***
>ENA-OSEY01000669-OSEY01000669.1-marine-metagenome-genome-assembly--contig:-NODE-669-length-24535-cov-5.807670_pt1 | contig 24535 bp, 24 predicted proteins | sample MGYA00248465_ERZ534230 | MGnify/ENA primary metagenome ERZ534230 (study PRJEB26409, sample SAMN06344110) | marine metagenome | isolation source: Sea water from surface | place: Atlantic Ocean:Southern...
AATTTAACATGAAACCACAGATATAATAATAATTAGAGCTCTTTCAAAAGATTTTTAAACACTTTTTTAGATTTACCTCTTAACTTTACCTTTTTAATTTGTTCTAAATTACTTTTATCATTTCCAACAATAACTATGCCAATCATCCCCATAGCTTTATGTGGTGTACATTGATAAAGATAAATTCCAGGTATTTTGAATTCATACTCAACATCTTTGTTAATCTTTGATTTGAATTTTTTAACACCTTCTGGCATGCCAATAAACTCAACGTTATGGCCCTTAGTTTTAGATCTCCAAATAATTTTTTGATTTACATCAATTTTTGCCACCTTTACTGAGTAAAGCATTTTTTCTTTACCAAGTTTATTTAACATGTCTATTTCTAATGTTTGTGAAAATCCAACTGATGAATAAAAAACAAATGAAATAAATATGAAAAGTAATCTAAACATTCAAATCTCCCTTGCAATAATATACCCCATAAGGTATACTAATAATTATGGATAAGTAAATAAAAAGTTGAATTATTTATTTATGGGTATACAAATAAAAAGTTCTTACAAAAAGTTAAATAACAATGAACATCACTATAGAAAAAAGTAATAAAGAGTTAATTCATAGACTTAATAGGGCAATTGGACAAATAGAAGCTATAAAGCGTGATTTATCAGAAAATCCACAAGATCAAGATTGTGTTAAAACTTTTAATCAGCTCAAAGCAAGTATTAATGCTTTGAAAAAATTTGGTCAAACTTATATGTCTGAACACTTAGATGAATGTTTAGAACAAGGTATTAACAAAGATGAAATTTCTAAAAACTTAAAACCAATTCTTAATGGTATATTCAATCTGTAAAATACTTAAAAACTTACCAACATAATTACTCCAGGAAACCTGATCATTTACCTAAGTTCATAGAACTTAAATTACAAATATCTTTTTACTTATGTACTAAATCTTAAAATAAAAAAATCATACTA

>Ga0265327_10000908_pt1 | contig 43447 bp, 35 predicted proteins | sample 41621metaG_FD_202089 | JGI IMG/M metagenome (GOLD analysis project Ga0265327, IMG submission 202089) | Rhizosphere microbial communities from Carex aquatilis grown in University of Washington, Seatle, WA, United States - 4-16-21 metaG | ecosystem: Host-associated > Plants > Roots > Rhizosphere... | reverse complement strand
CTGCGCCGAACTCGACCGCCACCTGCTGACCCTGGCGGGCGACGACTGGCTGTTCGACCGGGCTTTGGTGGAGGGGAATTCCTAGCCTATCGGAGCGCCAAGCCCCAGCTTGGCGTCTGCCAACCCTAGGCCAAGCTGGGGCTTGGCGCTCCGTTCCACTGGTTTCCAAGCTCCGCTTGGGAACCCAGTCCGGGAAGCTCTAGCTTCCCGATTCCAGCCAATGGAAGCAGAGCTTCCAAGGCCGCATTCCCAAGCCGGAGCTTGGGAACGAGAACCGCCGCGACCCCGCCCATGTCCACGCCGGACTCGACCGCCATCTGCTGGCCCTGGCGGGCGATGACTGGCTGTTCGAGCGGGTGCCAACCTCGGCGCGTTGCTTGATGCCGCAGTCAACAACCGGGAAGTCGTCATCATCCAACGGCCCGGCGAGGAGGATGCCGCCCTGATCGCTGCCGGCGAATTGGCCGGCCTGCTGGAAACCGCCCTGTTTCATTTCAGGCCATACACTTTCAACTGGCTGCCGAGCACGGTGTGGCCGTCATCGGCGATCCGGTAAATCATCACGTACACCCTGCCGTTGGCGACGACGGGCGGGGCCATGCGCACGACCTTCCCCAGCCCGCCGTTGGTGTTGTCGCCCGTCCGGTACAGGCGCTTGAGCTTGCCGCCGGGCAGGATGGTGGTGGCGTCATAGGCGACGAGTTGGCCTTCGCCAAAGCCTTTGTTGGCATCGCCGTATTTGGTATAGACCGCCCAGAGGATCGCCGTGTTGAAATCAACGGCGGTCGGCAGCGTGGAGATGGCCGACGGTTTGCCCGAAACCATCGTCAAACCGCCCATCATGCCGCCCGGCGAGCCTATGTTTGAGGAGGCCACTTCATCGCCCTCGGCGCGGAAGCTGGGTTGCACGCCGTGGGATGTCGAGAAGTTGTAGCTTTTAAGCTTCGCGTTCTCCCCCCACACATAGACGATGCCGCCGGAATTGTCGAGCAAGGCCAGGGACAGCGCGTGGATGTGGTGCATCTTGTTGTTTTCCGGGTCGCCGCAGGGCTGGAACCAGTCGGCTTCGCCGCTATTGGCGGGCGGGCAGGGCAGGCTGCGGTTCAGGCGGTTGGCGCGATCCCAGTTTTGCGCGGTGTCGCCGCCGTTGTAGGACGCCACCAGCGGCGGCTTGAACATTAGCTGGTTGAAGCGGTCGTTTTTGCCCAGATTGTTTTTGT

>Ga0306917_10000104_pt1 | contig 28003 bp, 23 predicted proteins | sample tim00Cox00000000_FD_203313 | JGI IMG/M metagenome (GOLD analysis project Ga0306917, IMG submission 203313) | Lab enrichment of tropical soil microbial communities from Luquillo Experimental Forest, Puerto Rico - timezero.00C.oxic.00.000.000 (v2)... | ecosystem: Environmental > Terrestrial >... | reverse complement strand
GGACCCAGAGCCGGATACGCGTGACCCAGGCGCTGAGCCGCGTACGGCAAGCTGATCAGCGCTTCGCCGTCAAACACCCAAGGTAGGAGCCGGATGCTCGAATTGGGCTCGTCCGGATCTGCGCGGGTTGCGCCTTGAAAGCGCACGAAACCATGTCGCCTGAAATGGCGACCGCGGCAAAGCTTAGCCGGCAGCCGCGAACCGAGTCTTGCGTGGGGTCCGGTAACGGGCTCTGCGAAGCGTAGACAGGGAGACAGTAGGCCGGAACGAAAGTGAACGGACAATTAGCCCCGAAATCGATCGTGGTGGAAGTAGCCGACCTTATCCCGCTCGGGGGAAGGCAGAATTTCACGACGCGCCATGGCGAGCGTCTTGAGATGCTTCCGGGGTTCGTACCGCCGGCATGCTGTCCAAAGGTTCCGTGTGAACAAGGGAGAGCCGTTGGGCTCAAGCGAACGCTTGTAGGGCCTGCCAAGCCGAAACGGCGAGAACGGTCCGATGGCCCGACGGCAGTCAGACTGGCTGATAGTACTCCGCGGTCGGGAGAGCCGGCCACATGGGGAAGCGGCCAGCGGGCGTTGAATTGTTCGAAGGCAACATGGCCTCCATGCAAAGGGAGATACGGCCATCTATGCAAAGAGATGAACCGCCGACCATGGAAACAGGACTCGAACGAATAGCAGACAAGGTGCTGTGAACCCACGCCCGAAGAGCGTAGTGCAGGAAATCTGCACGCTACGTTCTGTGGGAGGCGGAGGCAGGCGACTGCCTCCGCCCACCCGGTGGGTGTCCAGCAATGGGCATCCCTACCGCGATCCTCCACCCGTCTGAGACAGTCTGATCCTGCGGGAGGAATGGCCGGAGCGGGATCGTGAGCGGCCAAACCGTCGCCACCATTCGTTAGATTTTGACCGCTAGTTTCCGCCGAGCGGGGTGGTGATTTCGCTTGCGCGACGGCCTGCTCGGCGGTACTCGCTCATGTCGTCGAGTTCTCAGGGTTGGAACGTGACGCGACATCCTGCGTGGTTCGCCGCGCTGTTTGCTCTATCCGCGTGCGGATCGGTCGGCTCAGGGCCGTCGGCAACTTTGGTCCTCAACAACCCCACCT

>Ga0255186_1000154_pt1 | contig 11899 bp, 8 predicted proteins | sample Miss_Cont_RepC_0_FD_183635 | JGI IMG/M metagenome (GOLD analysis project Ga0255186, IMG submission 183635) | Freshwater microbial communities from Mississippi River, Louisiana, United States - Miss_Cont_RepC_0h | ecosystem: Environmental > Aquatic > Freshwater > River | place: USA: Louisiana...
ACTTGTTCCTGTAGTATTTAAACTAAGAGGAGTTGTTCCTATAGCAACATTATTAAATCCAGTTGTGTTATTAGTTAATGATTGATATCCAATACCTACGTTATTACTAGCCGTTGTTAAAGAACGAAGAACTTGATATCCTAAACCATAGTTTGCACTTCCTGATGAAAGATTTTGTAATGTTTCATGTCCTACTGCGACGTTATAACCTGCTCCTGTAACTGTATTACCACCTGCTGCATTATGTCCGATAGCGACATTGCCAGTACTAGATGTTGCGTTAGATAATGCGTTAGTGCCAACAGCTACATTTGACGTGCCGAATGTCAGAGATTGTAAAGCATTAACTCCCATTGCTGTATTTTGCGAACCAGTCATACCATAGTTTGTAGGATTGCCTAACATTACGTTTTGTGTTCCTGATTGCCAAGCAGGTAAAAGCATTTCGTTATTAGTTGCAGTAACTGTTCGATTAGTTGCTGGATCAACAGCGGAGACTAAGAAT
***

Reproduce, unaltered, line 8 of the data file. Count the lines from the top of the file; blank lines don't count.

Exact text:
ACTTGTTCCTGTAGTATTTAAACTAAGAGGAGTTGTTCCTATAGCAACATTATTAAATCCAGTTGTGTTATTAGTTAATGATTGATATCCAATACCTACGTTATTACTAGCCGTTGTTAAAGAACGAAGAACTTGATATCCTAAACCATAGTTTGCACTTCCTGATGAAAGATTTTGTAATGTTTCATGTCCTACTGCGACGTTATAACCTGCTCCTGTAACTGTATTACCACCTGCTGCATTATGTCCGATAGCGACATTGCCAGTACTAGATGTTGCGTTAGATAATGCGTTAGTGCCAACAGCTACATTTGACGTGCCGAATGTCAGAGATTGTAAAGCATTAACTCCCATTGCTGTATTTTGCGAACCAGTCATACCATAGTTTGTAGGATTGCCTAACATTACGTTTTGTGTTCCTGATTGCCAAGCAGGTAAAAGCATTTCGTTATTAGTTGCAGTAACTGTTCGATTAGTTGCTGGATCAACAGCGGAGACTAAGAAT